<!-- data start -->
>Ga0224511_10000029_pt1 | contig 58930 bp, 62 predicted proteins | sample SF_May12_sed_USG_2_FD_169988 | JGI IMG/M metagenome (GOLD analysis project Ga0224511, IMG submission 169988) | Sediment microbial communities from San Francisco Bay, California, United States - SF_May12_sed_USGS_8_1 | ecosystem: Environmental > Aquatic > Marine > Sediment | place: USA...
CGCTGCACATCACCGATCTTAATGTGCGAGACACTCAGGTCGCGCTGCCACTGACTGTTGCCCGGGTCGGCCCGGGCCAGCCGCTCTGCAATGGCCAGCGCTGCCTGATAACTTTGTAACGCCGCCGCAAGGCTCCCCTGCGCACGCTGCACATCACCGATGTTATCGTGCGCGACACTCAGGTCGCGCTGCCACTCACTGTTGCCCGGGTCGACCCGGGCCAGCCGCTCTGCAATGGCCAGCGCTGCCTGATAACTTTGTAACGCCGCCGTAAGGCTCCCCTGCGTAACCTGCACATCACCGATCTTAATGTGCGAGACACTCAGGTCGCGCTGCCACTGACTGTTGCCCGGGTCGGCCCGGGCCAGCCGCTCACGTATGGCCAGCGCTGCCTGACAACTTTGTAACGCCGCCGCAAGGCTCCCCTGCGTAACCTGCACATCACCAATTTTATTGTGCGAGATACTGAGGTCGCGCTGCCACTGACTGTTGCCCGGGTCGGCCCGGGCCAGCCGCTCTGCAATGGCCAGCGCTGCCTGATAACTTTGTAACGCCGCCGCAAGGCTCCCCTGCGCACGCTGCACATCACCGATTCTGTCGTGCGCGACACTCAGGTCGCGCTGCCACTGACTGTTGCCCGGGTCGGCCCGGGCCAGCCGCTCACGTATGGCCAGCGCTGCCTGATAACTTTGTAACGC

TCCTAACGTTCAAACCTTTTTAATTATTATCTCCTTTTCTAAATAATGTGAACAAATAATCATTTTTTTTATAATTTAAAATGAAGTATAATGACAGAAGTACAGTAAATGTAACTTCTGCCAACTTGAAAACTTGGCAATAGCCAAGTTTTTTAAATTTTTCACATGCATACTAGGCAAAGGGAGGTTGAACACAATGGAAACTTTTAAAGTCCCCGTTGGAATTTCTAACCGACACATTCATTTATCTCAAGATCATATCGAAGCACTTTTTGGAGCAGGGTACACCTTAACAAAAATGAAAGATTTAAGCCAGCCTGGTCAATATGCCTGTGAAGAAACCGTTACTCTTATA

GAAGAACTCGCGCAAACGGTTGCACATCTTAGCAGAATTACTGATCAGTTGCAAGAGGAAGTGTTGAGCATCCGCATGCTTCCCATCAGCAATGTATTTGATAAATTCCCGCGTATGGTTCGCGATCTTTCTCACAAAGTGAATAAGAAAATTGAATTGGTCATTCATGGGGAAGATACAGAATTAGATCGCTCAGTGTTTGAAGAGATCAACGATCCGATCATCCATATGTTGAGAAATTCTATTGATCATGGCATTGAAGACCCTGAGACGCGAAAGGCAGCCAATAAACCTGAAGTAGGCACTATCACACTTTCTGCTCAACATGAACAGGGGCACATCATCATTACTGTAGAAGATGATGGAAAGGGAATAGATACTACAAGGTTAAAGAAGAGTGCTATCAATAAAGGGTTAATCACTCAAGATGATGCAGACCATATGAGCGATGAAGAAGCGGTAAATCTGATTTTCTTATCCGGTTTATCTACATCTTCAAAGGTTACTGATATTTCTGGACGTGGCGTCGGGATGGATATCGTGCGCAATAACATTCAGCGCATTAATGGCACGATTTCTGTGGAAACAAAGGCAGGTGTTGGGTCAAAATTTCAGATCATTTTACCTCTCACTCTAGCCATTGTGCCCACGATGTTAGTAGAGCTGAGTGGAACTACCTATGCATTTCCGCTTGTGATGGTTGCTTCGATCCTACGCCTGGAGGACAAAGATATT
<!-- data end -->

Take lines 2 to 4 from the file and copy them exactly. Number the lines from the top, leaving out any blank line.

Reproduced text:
CGCTGCACATCACCGATCTTAATGTGCGAGACACTCAGGTCGCGCTGCCACTGACTGTTGCCCGGGTCGGCCCGGGCCAGCCGCTCTGCAATGGCCAGCGCTGCCTGATAACTTTGTAACGCCGCCGCAAGGCTCCCCTGCGCACGCTGCACATCACCGATGTTATCGTGCGCGACACTCAGGTCGCGCTGCCACTCACTGTTGCCCGGGTCGACCCGGGCCAGCCGCTCTGCAATGGCCAGCGCTGCCTGATAACTTTGTAACGCCGCCGTAAGGCTCCCCTGCGTAACCTGCACATCACCGATCTTAATGTGCGAGACACTCAGGTCGCGCTGCCACTGACTGTTGCCCGGGTCGGCCCGGGCCAGCCGCTCACGTATGGCCAGCGCTGCCTGACAACTTTGTAACGCCGCCGCAAGGCTCCCCTGCGTAACCTGCACATCACCAATTTTATTGTGCGAGATACTGAGGTCGCGCTGCCACTGACTGTTGCCCGGGTCGGCCCGGGCCAGCCGCTCTGCAATGGCCAGCGCTGCCTGATAACTTTGTAACGCCGCCGCAAGGCTCCCCTGCGCACGCTGCACATCACCGATTCTGTCGTGCGCGACACTCAGGTCGCGCTGCCACTGACTGTTGCCCGGGTCGGCCCGGGCCAGCCGCTCACGTATGGCCAGCGCTGCCTGATAACTTTGTAACGC

TCCTAACGTTCAAACCTTTTTAATTATTATCTCCTTTTCTAAATAATGTGAACAAATAATCATTTTTTTTATAATTTAAAATGAAGTATAATGACAGAAGTACAGTAAATGTAACTTCTGCCAACTTGAAAACTTGGCAATAGCCAAGTTTTTTAAATTTTTCACATGCATACTAGGCAAAGGGAGGTTGAACACAATGGAAACTTTTAAAGTCCCCGTTGGAATTTCTAACCGACACATTCATTTATCTCAAGATCATATCGAAGCACTTTTTGGAGCAGGGTACACCTTAACAAAAATGAAAGATTTAAGCCAGCCTGGTCAATATGCCTGTGAAGAAACCGTTACTCTTATA

GAAGAACTCGCGCAAACGGTTGCACATCTTAGCAGAATTACTGATCAGTTGCAAGAGGAAGTGTTGAGCATCCGCATGCTTCCCATCAGCAATGTATTTGATAAATTCCCGCGTATGGTTCGCGATCTTTCTCACAAAGTGAATAAGAAAATTGAATTGGTCATTCATGGGGAAGATACAGAATTAGATCGCTCAGTGTTTGAAGAGATCAACGATCCGATCATCCATATGTTGAGAAATTCTATTGATCATGGCATTGAAGACCCTGAGACGCGAAAGGCAGCCAATAAACCTGAAGTAGGCACTATCACACTTTCTGCTCAACATGAACAGGGGCACATCATCATTACTGTAGAAGATGATGGAAAGGGAATAGATACTACAAGGTTAAAGAAGAGTGCTATCAATAAAGGGTTAATCACTCAAGATGATGCAGACCATATGAGCGATGAAGAAGCGGTAAATCTGATTTTCTTATCCGGTTTATCTACATCTTCAAAGGTTACTGATATTTCTGGACGTGGCGTCGGGATGGATATCGTGCGCAATAACATTCAGCGCATTAATGGCACGATTTCTGTGGAAACAAAGGCAGGTGTTGGGTCAAAATTTCAGATCATTTTACCTCTCACTCTAGCCATTGTGCCCACGATGTTAGTAGAGCTGAGTGGAACTACCTATGCATTTCCGCTTGTGATGGTTGCTTCGATCCTACGCCTGGAGGACAAAGATATT